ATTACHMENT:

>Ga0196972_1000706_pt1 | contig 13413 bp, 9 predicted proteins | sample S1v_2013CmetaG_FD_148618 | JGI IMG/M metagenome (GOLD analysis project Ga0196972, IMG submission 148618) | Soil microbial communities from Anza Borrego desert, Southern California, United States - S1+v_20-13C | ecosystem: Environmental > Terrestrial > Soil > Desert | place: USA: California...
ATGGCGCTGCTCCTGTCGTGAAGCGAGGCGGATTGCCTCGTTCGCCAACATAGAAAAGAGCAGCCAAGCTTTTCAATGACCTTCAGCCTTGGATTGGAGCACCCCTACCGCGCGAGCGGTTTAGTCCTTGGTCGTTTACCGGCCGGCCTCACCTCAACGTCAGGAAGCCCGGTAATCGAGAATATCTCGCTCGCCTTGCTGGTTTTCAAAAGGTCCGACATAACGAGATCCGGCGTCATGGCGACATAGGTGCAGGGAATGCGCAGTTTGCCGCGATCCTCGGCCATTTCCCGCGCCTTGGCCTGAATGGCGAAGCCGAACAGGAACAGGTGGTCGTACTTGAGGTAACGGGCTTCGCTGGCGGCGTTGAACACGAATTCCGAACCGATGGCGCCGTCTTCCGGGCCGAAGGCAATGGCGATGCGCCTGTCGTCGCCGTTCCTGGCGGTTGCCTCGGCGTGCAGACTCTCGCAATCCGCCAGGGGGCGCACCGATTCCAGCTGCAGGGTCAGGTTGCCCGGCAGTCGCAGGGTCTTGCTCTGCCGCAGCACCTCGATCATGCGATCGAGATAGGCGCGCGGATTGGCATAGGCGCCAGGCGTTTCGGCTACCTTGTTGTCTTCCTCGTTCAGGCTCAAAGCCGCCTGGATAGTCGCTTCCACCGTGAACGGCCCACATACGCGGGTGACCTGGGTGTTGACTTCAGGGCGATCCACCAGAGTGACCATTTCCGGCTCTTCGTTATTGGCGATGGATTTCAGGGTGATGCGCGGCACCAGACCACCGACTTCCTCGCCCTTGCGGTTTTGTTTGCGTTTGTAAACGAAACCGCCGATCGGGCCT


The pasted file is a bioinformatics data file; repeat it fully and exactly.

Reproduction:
>Ga0196972_1000706_pt1 | contig 13413 bp, 9 predicted proteins | sample S1v_2013CmetaG_FD_148618 | JGI IMG/M metagenome (GOLD analysis project Ga0196972, IMG submission 148618) | Soil microbial communities from Anza Borrego desert, Southern California, United States - S1+v_20-13C | ecosystem: Environmental > Terrestrial > Soil > Desert | place: USA: California...
ATGGCGCTGCTCCTGTCGTGAAGCGAGGCGGATTGCCTCGTTCGCCAACATAGAAAAGAGCAGCCAAGCTTTTCAATGACCTTCAGCCTTGGATTGGAGCACCCCTACCGCGCGAGCGGTTTAGTCCTTGGTCGTTTACCGGCCGGCCTCACCTCAACGTCAGGAAGCCCGGTAATCGAGAATATCTCGCTCGCCTTGCTGGTTTTCAAAAGGTCCGACATAACGAGATCCGGCGTCATGGCGACATAGGTGCAGGGAATGCGCAGTTTGCCGCGATCCTCGGCCATTTCCCGCGCCTTGGCCTGAATGGCGAAGCCGAACAGGAACAGGTGGTCGTACTTGAGGTAACGGGCTTCGCTGGCGGCGTTGAACACGAATTCCGAACCGATGGCGCCGTCTTCCGGGCCGAAGGCAATGGCGATGCGCCTGTCGTCGCCGTTCCTGGCGGTTGCCTCGGCGTGCAGACTCTCGCAATCCGCCAGGGGGCGCACCGATTCCAGCTGCAGGGTCAGGTTGCCCGGCAGTCGCAGGGTCTTGCTCTGCCGCAGCACCTCGATCATGCGATCGAGATAGGCGCGCGGATTGGCATAGGCGCCAGGCGTTTCGGCTACCTTGTTGTCTTCCTCGTTCAGGCTCAAAGCCGCCTGGATAGTCGCTTCCACCGTGAACGGCCCACATACGCGGGTGACCTGGGTGTTGACTTCAGGGCGATCCACCAGAGTGACCATTTCCGGCTCTTCGTTATTGGCGATGGATTTCAGGGTGATGCGCGGCACCAGACCACCGACTTCCTCGCCCTTGCGGTTTTGTTTGCGTTTGTAAACGAAACCGCCGATCGGGCCT